I hit 35 weeks yesterday, and to celebrate, my gallbladder decided it had a death wish. Admittedly, I've been eating a lot of junk recently (sleep deprivation and stress does that), and my gallbladder must have decided that it couldn't take it anymore. At around three-something yesterday, I had a snack that I probably shouldn't have had because I really wasn't hungry (stress eating not a good idea). At first, I just felt really, really full. Then, the Right Upper Quadrant Pain (a normal thing in cholestasis pregnancies, unfortunatley) started. It was mild at first, but within a few hours, it became unbearable. I couldn't lie down. I couldn't get comfortable. I was breathing heavily. In short, I was miserable.

I tried calling my OB office, but it was closed.

Finally, I decided that we were going to the hospital. Stephan hemmed and hawed about it for a little bit, until I screamed at him, "I would rather go through childbirth than this! We are going to the hospital NOW! GET YOUR SHOES ON!" Pain removes all tact. He got his shoes on and we loaded up into the van.

We don't live that far from the hospital, but oh man it felt like it was taking forever. I was writhing, screaming at the top of my lungs, and begging the good Lord to put me out of my misery

Stephan dropped me off the at the ER entrance so he could go park the car. I went in, and said, "I'm 35 weeks pregnant. I have cholestasis, and I am having severe right upper quadrant pain." The receptionists were very kind. "We'll take you up to labor/delivery since you're so far along in your pregnancy. Would you like a wheelchair?" To which I said yes. We met Stephan and Kate outside and they walked with us.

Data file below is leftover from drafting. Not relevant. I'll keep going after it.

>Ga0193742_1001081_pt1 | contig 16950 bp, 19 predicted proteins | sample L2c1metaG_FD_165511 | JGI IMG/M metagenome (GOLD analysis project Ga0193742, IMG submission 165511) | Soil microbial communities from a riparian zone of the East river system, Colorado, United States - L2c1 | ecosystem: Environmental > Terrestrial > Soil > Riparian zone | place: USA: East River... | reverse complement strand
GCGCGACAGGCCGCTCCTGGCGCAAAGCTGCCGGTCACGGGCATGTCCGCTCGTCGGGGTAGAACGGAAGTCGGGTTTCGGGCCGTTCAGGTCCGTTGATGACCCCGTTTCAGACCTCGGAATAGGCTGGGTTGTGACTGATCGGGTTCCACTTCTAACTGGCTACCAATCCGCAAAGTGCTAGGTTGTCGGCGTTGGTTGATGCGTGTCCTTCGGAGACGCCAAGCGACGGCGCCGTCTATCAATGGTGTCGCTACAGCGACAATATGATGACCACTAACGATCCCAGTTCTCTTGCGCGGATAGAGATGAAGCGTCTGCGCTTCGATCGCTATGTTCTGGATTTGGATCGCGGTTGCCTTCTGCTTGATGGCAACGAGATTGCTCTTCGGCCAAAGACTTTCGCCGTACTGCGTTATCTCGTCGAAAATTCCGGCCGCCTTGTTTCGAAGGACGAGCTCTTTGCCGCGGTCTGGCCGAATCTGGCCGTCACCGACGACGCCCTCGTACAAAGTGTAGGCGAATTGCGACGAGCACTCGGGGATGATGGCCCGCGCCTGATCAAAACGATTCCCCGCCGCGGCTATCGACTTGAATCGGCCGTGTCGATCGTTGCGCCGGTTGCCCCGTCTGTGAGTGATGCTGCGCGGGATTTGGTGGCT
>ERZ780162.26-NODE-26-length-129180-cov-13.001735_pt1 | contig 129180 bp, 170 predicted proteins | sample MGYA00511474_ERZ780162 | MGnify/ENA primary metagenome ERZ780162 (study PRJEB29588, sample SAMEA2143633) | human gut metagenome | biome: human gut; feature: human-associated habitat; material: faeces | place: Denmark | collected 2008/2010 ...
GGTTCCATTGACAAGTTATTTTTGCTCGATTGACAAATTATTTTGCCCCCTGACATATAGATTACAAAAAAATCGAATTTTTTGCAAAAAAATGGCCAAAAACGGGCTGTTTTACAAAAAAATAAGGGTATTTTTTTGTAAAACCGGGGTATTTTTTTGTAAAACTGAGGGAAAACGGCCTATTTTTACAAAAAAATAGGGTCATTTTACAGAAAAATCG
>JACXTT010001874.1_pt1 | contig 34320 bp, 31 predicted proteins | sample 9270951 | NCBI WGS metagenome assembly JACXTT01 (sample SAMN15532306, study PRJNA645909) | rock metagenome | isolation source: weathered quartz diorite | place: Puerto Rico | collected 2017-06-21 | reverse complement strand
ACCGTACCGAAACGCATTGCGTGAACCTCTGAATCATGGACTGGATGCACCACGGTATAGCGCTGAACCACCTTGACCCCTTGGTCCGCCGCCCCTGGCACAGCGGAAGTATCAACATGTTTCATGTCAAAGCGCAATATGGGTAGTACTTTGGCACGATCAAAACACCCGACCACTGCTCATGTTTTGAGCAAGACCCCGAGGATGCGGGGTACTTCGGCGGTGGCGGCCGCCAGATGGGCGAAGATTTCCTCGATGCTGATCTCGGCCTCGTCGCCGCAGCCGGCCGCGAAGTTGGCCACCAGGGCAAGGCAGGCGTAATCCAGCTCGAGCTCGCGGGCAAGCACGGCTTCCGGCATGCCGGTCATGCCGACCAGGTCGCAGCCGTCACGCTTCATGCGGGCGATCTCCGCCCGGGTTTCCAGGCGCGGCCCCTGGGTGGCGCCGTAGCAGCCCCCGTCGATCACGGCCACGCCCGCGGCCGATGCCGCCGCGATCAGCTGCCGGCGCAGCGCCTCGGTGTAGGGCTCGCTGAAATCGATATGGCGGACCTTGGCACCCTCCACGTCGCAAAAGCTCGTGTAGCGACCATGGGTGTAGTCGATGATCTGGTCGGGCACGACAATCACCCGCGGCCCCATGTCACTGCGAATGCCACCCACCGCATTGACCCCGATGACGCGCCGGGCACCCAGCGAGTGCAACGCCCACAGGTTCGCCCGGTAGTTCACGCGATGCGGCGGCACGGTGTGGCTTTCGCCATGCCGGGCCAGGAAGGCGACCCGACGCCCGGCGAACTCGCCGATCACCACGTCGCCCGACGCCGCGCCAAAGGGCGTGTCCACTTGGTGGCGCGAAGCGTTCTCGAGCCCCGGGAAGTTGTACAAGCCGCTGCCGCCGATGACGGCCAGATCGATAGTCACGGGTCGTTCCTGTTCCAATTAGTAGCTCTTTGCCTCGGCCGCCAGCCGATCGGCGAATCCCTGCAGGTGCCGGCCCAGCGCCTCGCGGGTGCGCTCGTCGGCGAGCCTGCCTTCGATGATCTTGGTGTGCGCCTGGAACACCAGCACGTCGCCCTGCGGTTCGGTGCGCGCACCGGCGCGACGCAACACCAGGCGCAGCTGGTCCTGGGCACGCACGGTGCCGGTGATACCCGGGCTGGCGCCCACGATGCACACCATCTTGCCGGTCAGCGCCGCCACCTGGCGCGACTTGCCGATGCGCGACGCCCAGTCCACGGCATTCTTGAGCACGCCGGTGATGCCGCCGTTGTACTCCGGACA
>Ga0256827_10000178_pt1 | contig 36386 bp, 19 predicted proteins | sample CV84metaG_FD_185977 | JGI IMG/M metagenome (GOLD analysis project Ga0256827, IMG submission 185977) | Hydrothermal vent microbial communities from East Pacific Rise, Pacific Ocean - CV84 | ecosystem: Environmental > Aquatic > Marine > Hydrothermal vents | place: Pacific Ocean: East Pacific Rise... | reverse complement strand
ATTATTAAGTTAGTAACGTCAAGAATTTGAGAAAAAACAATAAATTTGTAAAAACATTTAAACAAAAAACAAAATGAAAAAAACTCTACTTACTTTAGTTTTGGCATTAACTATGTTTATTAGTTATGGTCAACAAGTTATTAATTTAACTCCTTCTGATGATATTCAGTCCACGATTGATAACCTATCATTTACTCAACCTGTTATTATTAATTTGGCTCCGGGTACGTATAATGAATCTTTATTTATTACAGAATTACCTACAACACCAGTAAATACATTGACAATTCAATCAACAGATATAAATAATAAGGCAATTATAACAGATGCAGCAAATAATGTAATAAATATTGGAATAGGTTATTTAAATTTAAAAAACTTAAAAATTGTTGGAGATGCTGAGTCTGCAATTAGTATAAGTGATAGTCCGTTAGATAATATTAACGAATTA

We got up to labor/delivery and I told the nurses what was up. They got my info and put me in the first triage room. My favorite midwife was on call that night and already at the hospital. I was offered percocet for the pain and I gladly took it, although it took forever to work. I also had blood drawn and they had a hard time finding a good vein because I was slightly dehydrated. Oh, and I was strapped to monitors too, but I was glad that I was getting help. My midwife ordered an abdominal ultrasound and I was wheeled down there for that. After I got back to the triage room, the nurse said that it looked like my gallbladder was inflamed, but the radiologist had to verify it first.

The percocet finally started kicking in, and my mother-in-law came to take Kate to her house. We were thinking she'd take her until we were done at the hospital, but she said that Kate was going to stay overnight.

My midwife came back in and verified that yes, it was my gallbladder and it could very well be gallstones or "sludge". She also informed me that I was having contractions, which I wasn't really feeling (Braxton Hicks don't really bother me like other women I guess). I was checked, and apparently I'm already one centimeter dilated and 80% effaced. Let this mean a much easier labor.

After a while, the pain was completely gone. Thank you percocet!

My prognosis? I don't need my gallbladder out right now because my liver enzyme levels are really good (thank you Ursodiol) and because of how far along I am. However, my midwife does want me to see a surgeon to establish a good rapport in case I do end up needing it out in the future...which could happen. I also need to eat healthier than I have been, and try to keep fried fatty food to a minimum. Meal time isn't hard for healthy's snacking that I struggle with :(

Oh, and I have to take it easy for the next couple of weeks because I'm already dilating and almost completely effaced. We don't want me going into labor too early. Easier said than done. I'm going to be packing a hospital bag, JUST in case.

I was discharged around ten o'clock last night and we got a late meal at IHOP. Egg white vegetable omelette? Don't mind if I do.

I'm feeling a lot better today, though I'm pretty tired. I slept a lot better last night, that's for certain. Stephan telecommuted for work today so he could take care of me. Kate is home now after having lots of fun with Grandma Kathy :) I do have a prescription for percocet that I'll be filling soon, but I'm only to take it if I have another severe attack and I have to call the midwives if I do.